Alaska’s Governor Proposes Income Tax, Higher Fuel Fees, Agency Spending Cuts

AASHTO Journal, 8 January 2016

Gov. Bill Walker has proposed a range of new revenue-raising measures that would bring back a personal income tax in Alaska and increase excise fees on various motor fuels, to move the budget away from its heavy dependence on oil prices and production.

Meanwhile, Walker’s “sustainable” budget plan – issued last month and awaiting action by the Legislature – would also make further cuts in state agency spending, including at the Department of Transportation and Public Facilities.

That has the ADOT&PF making plans to curb some road maintenance facilities, and scheduling public meetings to discuss the cutbacks with affected communities.

“All state agencies are working with reduced operating budgets due to low oil prices,” said a Jan. 4 agency press release. “This will impact all modes of transportation, including highway maintenance. Though it is early in the budget process, six maintenance camps are recommended for closure or reduced operations.”

One local news report, citing an agency spokeswoman, said 52 maintenance jobs statewide are slotted for elimination in the fiscal year ahead, of which 21 are fulltime equipment operators and nine are part-time equipment operators. In the 2016 fiscal year, it said, the department eliminated 95 positions statewide.

The agency official said the ADOT&PF wants to reduce the maintenance staff through normal attrition rather than releasing workers.

Walker released a fiscal plan that put the state budget’s funding issues in stark terms. “Alaska faces a period of fiscal uncertainty unrivaled in state history,” it said, adding the state faces a $3.5 billion budget gap this year “despite a 35 percent reduction in state spending since 2013.”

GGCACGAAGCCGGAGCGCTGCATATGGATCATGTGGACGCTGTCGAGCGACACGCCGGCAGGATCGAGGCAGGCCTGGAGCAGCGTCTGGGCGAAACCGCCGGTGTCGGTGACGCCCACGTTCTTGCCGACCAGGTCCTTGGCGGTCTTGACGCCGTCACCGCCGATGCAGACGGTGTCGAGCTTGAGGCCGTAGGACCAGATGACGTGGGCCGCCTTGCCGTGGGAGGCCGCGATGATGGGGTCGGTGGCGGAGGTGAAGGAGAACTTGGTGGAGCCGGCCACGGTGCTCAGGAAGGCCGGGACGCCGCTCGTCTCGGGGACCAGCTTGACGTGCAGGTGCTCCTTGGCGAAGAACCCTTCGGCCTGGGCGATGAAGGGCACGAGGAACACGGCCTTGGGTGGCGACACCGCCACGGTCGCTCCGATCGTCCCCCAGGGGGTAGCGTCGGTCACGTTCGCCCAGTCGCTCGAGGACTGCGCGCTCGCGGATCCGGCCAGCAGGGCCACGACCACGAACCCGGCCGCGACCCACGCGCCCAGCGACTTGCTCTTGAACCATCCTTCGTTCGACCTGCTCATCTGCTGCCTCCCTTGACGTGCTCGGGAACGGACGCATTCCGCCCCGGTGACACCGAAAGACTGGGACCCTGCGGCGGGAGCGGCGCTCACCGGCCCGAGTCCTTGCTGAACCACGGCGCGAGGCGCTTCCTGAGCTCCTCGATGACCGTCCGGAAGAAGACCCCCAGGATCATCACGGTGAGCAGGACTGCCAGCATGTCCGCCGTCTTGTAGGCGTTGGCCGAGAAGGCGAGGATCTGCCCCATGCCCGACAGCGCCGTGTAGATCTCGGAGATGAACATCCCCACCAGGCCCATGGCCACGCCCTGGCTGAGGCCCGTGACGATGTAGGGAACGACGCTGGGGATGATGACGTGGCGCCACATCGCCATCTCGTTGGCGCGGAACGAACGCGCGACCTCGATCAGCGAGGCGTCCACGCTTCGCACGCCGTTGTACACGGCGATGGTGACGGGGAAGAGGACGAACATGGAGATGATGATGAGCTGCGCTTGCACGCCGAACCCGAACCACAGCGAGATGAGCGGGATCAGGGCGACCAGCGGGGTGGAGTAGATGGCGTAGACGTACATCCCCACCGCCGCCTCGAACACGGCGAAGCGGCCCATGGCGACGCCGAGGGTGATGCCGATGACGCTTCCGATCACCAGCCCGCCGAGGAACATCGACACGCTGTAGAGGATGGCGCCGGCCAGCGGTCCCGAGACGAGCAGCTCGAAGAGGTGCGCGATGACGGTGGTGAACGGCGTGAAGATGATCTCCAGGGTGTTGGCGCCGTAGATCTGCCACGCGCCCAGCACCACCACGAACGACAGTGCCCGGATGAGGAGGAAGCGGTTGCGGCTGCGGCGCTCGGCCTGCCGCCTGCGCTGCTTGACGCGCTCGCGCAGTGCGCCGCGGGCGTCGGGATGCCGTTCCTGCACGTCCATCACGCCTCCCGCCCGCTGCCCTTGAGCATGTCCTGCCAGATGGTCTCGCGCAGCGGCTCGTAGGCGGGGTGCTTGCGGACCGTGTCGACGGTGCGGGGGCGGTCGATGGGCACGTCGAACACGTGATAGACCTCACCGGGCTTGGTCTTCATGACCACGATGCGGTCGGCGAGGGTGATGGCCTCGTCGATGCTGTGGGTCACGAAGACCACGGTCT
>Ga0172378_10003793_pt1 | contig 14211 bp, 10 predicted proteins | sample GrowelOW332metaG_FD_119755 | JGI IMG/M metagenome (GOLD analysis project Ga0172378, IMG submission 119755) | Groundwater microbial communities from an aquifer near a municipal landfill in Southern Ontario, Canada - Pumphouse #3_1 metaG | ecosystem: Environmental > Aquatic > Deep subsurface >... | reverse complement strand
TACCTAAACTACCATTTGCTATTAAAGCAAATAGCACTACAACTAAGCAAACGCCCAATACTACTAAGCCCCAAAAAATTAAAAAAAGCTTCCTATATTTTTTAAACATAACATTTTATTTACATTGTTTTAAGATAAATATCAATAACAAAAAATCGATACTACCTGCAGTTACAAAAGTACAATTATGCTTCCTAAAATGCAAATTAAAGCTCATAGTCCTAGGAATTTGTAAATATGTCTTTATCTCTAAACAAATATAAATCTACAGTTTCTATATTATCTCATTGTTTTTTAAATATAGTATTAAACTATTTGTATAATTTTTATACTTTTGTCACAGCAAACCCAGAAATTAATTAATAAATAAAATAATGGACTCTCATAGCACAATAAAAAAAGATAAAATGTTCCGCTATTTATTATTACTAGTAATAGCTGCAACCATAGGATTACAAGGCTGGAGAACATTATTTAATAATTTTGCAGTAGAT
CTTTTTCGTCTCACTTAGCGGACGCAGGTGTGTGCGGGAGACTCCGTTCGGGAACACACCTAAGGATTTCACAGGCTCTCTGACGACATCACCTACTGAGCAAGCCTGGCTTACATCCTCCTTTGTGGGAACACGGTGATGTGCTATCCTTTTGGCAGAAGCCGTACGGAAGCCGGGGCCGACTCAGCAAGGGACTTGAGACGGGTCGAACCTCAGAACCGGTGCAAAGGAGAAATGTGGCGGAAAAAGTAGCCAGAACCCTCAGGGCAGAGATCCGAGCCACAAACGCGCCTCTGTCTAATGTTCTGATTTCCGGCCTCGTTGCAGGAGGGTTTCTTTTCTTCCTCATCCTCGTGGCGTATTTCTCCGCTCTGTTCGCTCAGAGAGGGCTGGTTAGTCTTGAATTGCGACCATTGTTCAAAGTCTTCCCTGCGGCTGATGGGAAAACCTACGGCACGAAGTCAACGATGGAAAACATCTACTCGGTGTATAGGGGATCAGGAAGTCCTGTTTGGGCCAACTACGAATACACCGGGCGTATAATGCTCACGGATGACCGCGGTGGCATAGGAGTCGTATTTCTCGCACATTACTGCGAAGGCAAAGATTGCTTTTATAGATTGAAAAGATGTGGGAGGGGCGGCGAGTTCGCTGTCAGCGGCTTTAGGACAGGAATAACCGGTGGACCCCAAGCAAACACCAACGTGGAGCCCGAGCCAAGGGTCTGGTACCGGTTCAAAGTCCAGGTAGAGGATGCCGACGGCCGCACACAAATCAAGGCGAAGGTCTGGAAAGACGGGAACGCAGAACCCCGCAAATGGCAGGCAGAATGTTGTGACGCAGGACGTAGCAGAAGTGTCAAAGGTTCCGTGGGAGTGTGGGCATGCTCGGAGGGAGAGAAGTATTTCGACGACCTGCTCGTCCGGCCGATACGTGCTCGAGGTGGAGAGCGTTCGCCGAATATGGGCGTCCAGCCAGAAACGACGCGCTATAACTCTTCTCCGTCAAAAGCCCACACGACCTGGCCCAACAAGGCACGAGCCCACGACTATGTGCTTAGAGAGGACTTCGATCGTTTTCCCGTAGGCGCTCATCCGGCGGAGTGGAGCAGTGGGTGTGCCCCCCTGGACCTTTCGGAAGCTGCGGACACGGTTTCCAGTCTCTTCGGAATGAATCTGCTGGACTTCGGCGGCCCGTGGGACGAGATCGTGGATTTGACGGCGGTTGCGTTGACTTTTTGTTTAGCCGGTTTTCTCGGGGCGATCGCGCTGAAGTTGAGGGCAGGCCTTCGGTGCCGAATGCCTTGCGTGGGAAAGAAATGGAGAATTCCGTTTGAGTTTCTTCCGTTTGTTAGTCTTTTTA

It explained that the long fall in oil prices was to blame. Alaska’s receipts from taxes and royalties tied to the value of its strong North Slope oil production had for many years propped up the budget, while allowing the state to end its income tax and instead pay all residents an annual dividend. It also banked substantial reserves, but has been drawing them down in recent years as new revenue did not keep pace with agency spending.

Now, the plan warns, “even under optimistic assumptions neither oil prices nor North Slope production are expected to increase sufficiently to make up for these large revenue shortfalls. Government cost reductions are required, but cuts alone cannot balance the budget. The Legislature’s fiscal analysts noted that we could lay off every state employee and it would still not close the budget gap.”

On Jan. 5, the Standard & Poor’s debt rating service cut its rating on Alaska’s general obligation bonds – from AAA to AA+ – and warned it could make additional cuts later. That drew criticism from Walker that the Legislature had not yet had time to act on his proposals. He also ordered new restrictions on executive branch hiring and travel.

That same day, the Moody’s rating service praised his plan but said it would be politically difficult to implement. Meanwhile, Moody’s said, Alaska is drawing on its $16.1 billion in reserves at a pace of $65 million a week.

Walker’s plan would raise $200 million with Alaska’s first personal income tax in 35 years, and would curb the annual dividend payments while transferring a higher share of state investment earnings to the general fund.

It would also hike excise taxes on fuel for roadway vehicles plus airplanes and boats, all of which are major means of travel in the state, plus on tobacco and alcohol. It includes higher industry taxes on fishing, tourism, mining and energy.

For capital spending on transportation and other infrastructure, Walker would take advantage of low current interest rates to issue bonds that would cost less in debt service than the state is earning on its investment portfolio, Moody’s said.

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